Really, the question is: is each World Soul a planet, or is it simply inside a planet? When Aman'thul emerged, did the planet he had been in change shape, turning into a massive humanoid? Did that planet experience a massive apocalyptic destruction as the Titan climbed out? Or is there still a planet Aman'thul out there that just happens to be empty of its World Soul but is otherwise fine (setting aside the likely possibility that such a planet would be one of Sargeras' first stops on the Burning Crusade.)

And if there were people on that planet, what happens to them?

The revelation that Azeroth is a Titan does really raise the stakes in an interesting way. We certainly want to prevent her from being destroyed by Sargeras (assuming that's actually what he wants to do, and there's some serious reason to doubt that) or corrupted by the Old Gods. But what about the Titans' plan? Is that something that we would actually want to happen?

Azeroth is either going to emerge very soon, or it will be some event that is referred to but doesn't happen as long as the game is still around. But when it does happen (if it does happen,) are the people on Azeroth going to be ok?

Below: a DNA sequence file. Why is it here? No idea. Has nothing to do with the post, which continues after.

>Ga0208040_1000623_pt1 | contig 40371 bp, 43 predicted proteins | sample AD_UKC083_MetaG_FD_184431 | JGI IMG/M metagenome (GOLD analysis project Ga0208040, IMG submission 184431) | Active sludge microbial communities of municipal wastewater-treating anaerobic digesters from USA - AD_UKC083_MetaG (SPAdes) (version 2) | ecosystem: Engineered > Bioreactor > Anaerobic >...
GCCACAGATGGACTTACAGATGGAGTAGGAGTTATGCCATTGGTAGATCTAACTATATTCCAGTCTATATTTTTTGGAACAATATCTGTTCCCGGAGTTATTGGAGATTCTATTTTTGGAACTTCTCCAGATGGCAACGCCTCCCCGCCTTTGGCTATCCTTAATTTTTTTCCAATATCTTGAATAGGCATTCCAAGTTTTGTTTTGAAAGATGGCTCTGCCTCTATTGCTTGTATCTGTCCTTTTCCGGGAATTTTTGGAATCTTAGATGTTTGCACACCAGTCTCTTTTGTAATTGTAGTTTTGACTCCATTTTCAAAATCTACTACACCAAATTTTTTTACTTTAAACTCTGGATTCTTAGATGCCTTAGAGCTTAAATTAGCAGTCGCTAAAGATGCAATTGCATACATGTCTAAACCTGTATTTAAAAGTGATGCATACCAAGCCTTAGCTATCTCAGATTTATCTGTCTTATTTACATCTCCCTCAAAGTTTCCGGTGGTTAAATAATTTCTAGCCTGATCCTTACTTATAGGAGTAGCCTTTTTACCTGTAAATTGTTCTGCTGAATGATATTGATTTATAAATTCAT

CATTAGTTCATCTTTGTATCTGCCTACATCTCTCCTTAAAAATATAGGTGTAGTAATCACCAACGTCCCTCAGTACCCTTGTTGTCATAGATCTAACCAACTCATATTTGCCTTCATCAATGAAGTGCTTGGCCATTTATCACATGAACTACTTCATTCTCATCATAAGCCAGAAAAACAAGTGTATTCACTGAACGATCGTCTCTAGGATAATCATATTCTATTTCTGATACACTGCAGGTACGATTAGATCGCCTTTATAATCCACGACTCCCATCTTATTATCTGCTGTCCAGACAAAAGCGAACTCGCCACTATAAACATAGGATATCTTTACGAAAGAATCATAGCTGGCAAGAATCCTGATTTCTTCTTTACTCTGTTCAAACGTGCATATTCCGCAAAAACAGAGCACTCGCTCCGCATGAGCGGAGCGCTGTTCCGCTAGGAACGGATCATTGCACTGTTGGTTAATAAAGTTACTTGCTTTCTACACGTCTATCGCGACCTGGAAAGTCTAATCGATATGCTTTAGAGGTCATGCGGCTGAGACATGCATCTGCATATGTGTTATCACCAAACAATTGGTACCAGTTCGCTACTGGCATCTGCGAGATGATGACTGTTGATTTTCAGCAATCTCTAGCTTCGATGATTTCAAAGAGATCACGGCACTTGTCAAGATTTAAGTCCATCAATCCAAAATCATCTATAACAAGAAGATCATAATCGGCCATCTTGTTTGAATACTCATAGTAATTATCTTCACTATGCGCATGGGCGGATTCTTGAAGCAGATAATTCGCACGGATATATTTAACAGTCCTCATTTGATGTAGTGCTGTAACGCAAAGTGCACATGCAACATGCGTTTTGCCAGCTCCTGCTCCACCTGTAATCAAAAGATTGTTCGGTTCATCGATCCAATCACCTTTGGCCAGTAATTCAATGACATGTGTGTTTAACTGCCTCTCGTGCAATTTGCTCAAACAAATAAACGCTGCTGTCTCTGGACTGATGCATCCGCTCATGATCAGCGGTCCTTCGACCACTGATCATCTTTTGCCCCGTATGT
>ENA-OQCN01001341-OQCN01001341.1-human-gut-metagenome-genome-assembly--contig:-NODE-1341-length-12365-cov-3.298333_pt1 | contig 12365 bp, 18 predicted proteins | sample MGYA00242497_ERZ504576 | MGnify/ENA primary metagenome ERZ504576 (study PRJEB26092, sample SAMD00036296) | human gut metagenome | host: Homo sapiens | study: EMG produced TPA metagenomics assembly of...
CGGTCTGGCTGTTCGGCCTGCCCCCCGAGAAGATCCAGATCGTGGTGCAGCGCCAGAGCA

There are two scenarios - one is that the planet cracks like an egg and the Titan steps out, leaving everyone on the planet either dead or living in an Outland-like ruin of a world. The other is that the Titan sort of spiritually leaves the planet - there's still a physical world there that is unharmed, but her power has completely left it. That is probably the best one could wish for, but it does raise some interesting questions about just what Azeroth would be like without the Titan inside it.

Of course, I suppose there's a third option - that Titans never really leave their planets, and that instead the planets just become Titans. There is a description of Sargeras in which his skin is described as being something like a landscape (that is now erupting with Fel Volcanos.)

So will we instead start to see maps of Azeroth where the Eastern Kingdoms are just below the collarbone? Will sailors need to be careful to navigate around her arms? This absurdity is a big reason why I suspect the humanoid shapes are more metaphorical.

But the other question this raises is: what happened to the people living on the other Titans? If we assume that the birth of a Titan is not a horrifying apocalypse for anyone living on that world, does that mean that while Aggramar was visiting Sargeras to try and talk him into listening to him about Azeroth, there were a huge number of people witnessing that event and were also snuffed out when Sargeras killed Aggramar?